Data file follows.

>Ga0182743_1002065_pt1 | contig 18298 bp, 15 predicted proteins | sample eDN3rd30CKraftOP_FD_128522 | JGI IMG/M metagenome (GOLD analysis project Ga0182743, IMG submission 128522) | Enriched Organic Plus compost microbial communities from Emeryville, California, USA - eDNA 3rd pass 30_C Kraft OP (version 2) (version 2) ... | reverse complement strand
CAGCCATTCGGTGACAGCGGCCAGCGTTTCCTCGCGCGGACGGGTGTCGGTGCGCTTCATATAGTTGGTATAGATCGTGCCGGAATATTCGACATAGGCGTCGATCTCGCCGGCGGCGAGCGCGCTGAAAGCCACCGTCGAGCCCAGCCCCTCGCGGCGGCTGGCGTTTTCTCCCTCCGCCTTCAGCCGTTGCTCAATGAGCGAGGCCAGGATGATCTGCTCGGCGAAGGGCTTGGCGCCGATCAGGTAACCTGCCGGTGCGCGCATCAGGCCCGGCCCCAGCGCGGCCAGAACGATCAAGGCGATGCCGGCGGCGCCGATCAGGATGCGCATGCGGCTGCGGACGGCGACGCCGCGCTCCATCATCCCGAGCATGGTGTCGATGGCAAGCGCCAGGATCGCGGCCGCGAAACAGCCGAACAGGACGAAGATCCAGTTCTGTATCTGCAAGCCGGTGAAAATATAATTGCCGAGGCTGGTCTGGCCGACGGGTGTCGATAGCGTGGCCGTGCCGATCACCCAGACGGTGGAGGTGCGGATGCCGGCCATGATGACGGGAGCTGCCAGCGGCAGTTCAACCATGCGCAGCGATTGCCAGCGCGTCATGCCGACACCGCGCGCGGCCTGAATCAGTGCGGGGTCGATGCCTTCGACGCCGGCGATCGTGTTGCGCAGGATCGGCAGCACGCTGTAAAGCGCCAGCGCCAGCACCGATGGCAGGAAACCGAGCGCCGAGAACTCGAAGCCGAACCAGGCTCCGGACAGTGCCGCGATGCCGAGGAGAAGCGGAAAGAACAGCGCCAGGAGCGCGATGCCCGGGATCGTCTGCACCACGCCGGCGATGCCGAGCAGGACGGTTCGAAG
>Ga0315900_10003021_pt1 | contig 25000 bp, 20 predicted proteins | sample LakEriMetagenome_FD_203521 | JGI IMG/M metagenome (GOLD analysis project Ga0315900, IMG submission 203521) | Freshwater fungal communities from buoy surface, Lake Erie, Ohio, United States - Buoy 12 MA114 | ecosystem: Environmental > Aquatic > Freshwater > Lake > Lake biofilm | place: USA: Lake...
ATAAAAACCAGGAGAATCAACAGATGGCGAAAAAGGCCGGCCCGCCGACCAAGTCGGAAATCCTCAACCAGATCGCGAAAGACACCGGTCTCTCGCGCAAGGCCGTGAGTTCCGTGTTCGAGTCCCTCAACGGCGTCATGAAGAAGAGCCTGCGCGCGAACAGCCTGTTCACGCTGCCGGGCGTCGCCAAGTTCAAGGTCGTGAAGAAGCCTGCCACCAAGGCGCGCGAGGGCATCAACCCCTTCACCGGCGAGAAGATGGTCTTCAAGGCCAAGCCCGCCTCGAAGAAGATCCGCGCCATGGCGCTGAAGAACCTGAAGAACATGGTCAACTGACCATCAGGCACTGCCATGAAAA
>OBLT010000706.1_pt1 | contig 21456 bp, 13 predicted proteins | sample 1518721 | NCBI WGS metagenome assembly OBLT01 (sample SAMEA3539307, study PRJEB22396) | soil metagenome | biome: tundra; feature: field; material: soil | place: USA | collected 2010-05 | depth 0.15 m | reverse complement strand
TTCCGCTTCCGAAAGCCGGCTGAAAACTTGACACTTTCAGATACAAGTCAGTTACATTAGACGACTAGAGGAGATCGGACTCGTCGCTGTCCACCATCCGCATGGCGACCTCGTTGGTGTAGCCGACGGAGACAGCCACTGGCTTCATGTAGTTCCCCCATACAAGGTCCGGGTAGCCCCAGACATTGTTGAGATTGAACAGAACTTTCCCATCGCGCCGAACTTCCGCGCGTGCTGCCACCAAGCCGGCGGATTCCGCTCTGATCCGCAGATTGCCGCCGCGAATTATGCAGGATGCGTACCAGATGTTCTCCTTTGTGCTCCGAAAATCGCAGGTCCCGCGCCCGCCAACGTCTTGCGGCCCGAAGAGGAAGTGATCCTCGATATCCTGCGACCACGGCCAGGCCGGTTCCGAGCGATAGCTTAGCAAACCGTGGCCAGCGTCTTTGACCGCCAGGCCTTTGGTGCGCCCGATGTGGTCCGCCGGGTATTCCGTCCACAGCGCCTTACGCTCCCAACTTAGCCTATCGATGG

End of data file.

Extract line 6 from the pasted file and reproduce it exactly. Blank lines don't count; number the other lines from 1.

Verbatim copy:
TTCCGCTTCCGAAAGCCGGCTGAAAACTTGACACTTTCAGATACAAGTCAGTTACATTAGACGACTAGAGGAGATCGGACTCGTCGCTGTCCACCATCCGCATGGCGACCTCGTTGGTGTAGCCGACGGAGACAGCCACTGGCTTCATGTAGTTCCCCCATACAAGGTCCGGGTAGCCCCAGACATTGTTGAGATTGAACAGAACTTTCCCATCGCGCCGAACTTCCGCGCGTGCTGCCACCAAGCCGGCGGATTCCGCTCTGATCCGCAGATTGCCGCCGCGAATTATGCAGGATGCGTACCAGATGTTCTCCTTTGTGCTCCGAAAATCGCAGGTCCCGCGCCCGCCAACGTCTTGCGGCCCGAAGAGGAAGTGATCCTCGATATCCTGCGACCACGGCCAGGCCGGTTCCGAGCGATAGCTTAGCAAACCGTGGCCAGCGTCTTTGACCGCCAGGCCTTTGGTGCGCCCGATGTGGTCCGCCGGGTATTCCGTCCACAGCGCCTTACGCTCCCAACTTAGCCTATCGATGG